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Spatial Econometrics: Qualitative and Limited Dependent Variables
Type: Book
ISBN: 978-1-78560-986-2

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Article
Publication date: 6 July 2015

Michael Beenstock, Daniel Felsenstein and Ziv Rubin

The purpose of this paper is to examine the determinants of immigration from European Neighborhood (EN) and new member states to the EU core countries over the period…

Abstract

Purpose

The purpose of this paper is to examine the determinants of immigration from European Neighborhood (EN) and new member states to the EU core countries over the period 2000-2010. Apart from income differentials, unemployment rates and other standard variables hypothesized to determine immigration, the paper focusses attention on welfare-chasing as well as measures to enforce immigration policy. Using a variant of the gravity model, the paper investigates whether tests of these hypotheses are robust with respect to spatial misspecification.

Design/methodology/approach

The determinants of migration from the European Neighborhood and new member states to the EU core countries is estimated using a spatial variant of the gravity model. The methodology is used for both multilateral and spatial flows. Gravity model estimations are presented for immigration into the EU core destinations using standard, non-spatial econometrics, as well as spatial econometrics for single and double-spatial dynamics.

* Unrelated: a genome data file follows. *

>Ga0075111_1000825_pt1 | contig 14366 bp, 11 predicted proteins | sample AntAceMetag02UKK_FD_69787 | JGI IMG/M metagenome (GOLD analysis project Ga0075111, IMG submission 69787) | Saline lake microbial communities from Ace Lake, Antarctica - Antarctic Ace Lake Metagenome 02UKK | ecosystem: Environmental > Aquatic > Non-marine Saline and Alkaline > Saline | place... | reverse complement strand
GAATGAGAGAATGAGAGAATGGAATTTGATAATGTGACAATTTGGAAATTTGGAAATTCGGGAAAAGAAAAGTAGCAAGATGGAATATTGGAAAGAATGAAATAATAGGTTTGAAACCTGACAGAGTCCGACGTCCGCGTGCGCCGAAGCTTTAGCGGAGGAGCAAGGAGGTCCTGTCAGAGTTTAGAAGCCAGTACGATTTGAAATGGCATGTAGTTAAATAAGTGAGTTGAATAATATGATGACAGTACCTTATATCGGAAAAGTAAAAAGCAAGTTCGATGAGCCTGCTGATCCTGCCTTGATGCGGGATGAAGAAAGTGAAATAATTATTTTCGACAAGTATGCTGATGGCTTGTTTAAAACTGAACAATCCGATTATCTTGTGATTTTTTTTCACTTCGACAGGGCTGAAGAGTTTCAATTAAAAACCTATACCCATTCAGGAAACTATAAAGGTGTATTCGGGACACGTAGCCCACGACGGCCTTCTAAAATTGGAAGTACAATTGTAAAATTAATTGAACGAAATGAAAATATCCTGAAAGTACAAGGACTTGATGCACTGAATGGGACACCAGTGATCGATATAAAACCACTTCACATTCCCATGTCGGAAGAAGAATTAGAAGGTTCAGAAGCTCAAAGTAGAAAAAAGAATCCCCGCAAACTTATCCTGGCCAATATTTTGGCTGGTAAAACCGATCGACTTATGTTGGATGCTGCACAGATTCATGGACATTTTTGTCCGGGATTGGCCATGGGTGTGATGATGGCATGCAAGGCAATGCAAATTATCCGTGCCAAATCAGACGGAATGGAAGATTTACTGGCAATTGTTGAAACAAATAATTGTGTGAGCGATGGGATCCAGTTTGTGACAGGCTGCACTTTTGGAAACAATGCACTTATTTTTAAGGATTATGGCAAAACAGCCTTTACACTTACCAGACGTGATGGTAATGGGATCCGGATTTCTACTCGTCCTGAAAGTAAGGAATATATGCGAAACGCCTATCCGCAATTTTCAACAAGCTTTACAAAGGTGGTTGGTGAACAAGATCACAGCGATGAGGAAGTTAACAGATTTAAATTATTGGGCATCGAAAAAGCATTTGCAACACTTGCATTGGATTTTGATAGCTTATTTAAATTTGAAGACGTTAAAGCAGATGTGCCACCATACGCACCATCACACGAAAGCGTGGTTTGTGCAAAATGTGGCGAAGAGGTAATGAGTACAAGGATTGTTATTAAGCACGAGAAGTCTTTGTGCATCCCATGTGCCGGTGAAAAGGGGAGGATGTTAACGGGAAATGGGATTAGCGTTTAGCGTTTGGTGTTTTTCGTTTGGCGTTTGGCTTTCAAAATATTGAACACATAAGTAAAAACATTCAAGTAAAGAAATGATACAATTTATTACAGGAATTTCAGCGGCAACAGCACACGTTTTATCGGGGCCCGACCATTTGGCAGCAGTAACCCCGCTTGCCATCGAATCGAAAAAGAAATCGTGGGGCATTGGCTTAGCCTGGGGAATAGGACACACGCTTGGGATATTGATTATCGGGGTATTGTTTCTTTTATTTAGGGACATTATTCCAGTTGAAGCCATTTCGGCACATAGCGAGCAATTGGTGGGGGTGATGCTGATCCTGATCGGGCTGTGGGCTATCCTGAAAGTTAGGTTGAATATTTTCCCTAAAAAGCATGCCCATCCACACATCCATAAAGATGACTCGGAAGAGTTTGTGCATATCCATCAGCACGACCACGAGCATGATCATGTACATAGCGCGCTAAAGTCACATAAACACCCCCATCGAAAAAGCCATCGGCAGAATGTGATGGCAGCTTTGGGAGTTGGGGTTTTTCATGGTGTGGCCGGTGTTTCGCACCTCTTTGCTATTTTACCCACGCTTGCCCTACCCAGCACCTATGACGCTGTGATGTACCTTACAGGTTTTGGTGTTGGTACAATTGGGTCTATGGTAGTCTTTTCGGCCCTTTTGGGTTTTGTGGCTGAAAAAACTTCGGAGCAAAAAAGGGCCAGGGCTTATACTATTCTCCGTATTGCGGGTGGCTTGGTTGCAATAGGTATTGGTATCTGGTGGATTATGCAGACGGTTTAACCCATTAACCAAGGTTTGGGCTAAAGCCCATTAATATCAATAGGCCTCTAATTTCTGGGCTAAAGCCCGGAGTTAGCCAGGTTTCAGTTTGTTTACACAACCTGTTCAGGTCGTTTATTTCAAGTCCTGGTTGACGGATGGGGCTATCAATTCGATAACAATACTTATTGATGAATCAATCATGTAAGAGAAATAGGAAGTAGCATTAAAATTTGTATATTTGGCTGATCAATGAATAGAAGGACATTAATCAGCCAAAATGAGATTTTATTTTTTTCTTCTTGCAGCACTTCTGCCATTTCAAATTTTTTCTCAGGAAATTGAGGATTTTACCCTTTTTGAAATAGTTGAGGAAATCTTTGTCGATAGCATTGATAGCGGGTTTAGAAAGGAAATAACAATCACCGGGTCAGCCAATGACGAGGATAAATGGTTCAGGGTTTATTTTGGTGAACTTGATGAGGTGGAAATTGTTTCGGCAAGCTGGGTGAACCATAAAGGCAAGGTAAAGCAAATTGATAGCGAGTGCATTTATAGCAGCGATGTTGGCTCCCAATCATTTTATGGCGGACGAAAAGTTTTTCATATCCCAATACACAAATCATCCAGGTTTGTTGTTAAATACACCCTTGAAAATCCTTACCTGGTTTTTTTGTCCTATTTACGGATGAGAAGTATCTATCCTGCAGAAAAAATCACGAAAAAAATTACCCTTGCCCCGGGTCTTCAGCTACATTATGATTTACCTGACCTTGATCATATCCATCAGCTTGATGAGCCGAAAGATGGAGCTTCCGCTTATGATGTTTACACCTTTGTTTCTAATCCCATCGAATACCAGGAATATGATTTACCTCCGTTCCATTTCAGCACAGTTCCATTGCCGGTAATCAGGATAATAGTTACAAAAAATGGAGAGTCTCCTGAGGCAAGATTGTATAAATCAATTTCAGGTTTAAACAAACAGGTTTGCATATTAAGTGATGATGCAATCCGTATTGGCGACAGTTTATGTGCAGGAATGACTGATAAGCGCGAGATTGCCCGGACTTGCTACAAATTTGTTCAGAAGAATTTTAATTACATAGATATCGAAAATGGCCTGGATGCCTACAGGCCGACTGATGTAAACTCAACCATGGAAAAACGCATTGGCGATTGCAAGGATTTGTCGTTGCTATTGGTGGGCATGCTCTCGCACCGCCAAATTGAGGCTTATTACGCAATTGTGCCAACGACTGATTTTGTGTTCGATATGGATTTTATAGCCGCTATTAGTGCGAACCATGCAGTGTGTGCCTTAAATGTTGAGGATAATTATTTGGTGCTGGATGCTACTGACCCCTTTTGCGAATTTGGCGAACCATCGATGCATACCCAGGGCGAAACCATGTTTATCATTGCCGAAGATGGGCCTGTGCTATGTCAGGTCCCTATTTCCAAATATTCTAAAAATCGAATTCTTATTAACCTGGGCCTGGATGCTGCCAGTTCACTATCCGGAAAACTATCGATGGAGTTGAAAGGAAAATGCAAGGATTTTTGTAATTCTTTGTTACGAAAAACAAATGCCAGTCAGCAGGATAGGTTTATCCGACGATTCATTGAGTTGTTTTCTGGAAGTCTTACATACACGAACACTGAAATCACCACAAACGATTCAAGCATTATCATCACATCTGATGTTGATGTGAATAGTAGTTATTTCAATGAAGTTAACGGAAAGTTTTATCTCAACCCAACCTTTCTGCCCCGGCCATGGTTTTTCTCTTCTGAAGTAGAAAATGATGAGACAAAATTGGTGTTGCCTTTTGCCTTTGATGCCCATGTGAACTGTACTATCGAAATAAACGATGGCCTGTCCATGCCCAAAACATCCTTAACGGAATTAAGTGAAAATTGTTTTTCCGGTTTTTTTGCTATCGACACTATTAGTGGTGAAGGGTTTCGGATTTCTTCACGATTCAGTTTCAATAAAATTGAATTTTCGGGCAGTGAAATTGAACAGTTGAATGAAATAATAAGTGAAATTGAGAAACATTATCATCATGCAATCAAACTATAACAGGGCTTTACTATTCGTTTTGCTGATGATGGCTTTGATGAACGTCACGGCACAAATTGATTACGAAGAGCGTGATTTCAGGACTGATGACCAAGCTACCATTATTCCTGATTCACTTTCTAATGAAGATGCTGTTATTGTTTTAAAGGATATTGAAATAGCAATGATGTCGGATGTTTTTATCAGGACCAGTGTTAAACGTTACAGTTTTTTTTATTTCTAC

Findings

Immigration to EU core countries varies directly with the change in social spending per head in the destination. This result stands out in all the models, both OLS and spatial. Immigrants are attracted by economic inequality as measured by the Gini coefficient. However, in this case it is the level that matters rather than its change. No evidence is found that the threat of apprehension at the destination deters migrants from the European Neighborhood and other countries.

Research limitations/implications

The authors assume multilateralism is spatial. This means that everything else given, destinations are closer substitutes the nearer they are, and that immigration shocks are likely to be more correlated among origins the closer they are. This implicit assumption is restrictive because multilateralism is just spatial.

Social implications